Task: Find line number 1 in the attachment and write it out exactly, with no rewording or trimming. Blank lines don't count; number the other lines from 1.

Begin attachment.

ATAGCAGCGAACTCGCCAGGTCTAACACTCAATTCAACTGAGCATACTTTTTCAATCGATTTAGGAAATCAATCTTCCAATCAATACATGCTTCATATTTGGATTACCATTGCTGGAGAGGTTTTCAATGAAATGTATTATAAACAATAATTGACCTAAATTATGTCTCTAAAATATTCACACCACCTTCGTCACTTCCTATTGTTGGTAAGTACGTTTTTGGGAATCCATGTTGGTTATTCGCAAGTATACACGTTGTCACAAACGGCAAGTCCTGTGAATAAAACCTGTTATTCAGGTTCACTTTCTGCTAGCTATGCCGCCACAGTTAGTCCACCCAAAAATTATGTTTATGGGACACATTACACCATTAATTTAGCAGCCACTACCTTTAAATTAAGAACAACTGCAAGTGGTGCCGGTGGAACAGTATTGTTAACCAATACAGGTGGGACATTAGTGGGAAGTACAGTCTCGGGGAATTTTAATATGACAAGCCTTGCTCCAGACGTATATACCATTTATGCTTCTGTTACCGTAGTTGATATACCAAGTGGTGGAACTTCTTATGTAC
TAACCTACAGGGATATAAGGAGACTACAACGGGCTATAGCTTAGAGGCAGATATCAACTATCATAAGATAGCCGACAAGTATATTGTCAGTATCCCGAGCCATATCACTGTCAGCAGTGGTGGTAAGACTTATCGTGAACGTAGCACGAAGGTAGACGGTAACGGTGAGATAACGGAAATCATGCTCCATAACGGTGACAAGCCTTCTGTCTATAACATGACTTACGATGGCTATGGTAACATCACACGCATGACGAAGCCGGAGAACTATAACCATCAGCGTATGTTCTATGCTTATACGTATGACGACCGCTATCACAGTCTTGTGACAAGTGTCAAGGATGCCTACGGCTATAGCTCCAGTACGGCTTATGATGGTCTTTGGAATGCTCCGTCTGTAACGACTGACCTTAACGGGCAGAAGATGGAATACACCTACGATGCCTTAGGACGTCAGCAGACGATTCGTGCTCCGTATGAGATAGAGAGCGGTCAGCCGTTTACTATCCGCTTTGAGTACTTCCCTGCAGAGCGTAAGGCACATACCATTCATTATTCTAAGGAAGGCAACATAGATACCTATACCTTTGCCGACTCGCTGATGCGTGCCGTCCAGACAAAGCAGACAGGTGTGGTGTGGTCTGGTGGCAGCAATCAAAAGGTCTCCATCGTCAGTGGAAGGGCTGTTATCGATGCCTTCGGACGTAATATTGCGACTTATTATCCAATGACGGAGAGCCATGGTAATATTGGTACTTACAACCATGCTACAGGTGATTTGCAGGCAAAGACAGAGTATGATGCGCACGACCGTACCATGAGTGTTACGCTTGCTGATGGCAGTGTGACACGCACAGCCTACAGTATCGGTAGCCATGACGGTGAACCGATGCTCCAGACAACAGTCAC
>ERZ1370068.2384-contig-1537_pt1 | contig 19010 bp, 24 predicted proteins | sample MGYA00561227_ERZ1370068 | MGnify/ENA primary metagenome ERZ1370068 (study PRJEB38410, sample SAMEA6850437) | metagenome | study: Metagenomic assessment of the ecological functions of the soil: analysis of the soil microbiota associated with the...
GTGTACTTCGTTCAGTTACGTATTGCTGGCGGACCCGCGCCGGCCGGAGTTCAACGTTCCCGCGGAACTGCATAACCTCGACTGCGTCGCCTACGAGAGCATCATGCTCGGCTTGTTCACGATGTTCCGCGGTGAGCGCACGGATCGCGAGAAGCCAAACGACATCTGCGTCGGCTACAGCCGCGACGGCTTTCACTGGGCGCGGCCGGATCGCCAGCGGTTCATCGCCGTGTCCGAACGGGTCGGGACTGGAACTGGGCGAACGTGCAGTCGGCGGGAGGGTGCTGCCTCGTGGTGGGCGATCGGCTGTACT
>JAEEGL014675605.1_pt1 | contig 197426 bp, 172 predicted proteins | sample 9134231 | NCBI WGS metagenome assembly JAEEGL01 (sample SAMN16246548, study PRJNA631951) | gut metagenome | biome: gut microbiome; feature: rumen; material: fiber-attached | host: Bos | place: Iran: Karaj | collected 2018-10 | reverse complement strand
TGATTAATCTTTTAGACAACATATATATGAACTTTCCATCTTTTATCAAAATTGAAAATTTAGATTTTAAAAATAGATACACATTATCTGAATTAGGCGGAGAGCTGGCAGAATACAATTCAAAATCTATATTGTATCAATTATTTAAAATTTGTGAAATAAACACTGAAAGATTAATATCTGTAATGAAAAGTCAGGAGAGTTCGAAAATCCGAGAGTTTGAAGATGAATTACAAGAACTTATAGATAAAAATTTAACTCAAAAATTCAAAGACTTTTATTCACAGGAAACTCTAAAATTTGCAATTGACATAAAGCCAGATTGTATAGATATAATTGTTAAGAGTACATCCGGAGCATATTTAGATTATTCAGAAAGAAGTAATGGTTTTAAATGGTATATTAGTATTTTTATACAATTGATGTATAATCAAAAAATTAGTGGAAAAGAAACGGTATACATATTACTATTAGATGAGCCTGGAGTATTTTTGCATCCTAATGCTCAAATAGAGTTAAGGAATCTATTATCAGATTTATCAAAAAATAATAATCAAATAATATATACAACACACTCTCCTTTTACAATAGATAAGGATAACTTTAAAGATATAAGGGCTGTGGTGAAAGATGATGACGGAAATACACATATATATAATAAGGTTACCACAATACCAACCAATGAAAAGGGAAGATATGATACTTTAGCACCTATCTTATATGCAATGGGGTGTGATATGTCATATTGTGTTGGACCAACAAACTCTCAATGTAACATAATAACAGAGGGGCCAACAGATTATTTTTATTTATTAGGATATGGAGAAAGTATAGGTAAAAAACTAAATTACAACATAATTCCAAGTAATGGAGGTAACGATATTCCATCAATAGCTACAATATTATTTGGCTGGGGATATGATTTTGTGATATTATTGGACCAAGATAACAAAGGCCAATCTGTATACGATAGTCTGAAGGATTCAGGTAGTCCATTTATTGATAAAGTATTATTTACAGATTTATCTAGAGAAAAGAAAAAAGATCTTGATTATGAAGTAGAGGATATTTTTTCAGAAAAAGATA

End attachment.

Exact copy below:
ATAGCAGCGAACTCGCCAGGTCTAACACTCAATTCAACTGAGCATACTTTTTCAATCGATTTAGGAAATCAATCTTCCAATCAATACATGCTTCATATTTGGATTACCATTGCTGGAGAGGTTTTCAATGAAATGTATTATAAACAATAATTGACCTAAATTATGTCTCTAAAATATTCACACCACCTTCGTCACTTCCTATTGTTGGTAAGTACGTTTTTGGGAATCCATGTTGGTTATTCGCAAGTATACACGTTGTCACAAACGGCAAGTCCTGTGAATAAAACCTGTTATTCAGGTTCACTTTCTGCTAGCTATGCCGCCACAGTTAGTCCACCCAAAAATTATGTTTATGGGACACATTACACCATTAATTTAGCAGCCACTACCTTTAAATTAAGAACAACTGCAAGTGGTGCCGGTGGAACAGTATTGTTAACCAATACAGGTGGGACATTAGTGGGAAGTACAGTCTCGGGGAATTTTAATATGACAAGCCTTGCTCCAGACGTATATACCATTTATGCTTCTGTTACCGTAGTTGATATACCAAGTGGTGGAACTTCTTATGTAC